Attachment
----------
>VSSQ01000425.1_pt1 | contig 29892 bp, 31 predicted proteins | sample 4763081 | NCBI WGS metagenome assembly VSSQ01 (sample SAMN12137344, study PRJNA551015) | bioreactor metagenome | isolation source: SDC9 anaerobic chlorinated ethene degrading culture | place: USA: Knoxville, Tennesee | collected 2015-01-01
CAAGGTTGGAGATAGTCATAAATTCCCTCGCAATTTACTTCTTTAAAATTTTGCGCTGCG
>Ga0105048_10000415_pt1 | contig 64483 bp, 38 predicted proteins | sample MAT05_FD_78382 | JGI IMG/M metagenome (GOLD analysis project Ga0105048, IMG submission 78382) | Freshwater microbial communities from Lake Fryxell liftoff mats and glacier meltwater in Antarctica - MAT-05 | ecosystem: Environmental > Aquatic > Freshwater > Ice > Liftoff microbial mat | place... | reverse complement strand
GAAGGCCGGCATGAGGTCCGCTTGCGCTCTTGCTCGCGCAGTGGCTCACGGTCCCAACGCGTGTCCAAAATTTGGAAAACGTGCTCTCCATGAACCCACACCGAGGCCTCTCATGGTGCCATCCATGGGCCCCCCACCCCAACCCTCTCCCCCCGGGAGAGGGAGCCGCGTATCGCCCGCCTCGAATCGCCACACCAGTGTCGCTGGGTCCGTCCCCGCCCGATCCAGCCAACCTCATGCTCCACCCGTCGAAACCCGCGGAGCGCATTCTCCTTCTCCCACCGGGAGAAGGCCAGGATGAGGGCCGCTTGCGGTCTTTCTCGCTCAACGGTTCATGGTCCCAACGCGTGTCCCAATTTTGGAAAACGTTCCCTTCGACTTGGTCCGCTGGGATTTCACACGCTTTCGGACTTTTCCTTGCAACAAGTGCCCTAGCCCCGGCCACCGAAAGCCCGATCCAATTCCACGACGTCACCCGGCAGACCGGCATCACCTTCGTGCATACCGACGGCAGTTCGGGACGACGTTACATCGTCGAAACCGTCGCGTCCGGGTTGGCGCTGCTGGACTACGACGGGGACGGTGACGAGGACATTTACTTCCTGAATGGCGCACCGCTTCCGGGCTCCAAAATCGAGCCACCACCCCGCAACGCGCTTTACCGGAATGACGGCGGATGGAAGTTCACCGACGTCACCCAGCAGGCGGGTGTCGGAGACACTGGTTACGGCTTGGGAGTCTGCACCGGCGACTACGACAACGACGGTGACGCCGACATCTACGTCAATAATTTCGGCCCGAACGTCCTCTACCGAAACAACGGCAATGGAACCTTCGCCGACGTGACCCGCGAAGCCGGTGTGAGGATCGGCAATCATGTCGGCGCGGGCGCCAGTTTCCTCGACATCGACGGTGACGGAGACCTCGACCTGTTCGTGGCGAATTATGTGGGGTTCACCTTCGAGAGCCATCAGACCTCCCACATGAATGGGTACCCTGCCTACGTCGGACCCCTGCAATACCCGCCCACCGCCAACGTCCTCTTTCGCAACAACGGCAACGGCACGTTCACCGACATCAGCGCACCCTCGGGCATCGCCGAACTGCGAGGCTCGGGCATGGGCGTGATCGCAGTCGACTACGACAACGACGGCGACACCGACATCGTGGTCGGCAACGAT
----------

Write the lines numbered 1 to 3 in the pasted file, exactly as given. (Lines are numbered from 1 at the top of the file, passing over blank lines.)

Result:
>VSSQ01000425.1_pt1 | contig 29892 bp, 31 predicted proteins | sample 4763081 | NCBI WGS metagenome assembly VSSQ01 (sample SAMN12137344, study PRJNA551015) | bioreactor metagenome | isolation source: SDC9 anaerobic chlorinated ethene degrading culture | place: USA: Knoxville, Tennesee | collected 2015-01-01
CAAGGTTGGAGATAGTCATAAATTCCCTCGCAATTTACTTCTTTAAAATTTTGCGCTGCG
>Ga0105048_10000415_pt1 | contig 64483 bp, 38 predicted proteins | sample MAT05_FD_78382 | JGI IMG/M metagenome (GOLD analysis project Ga0105048, IMG submission 78382) | Freshwater microbial communities from Lake Fryxell liftoff mats and glacier meltwater in Antarctica - MAT-05 | ecosystem: Environmental > Aquatic > Freshwater > Ice > Liftoff microbial mat | place... | reverse complement strand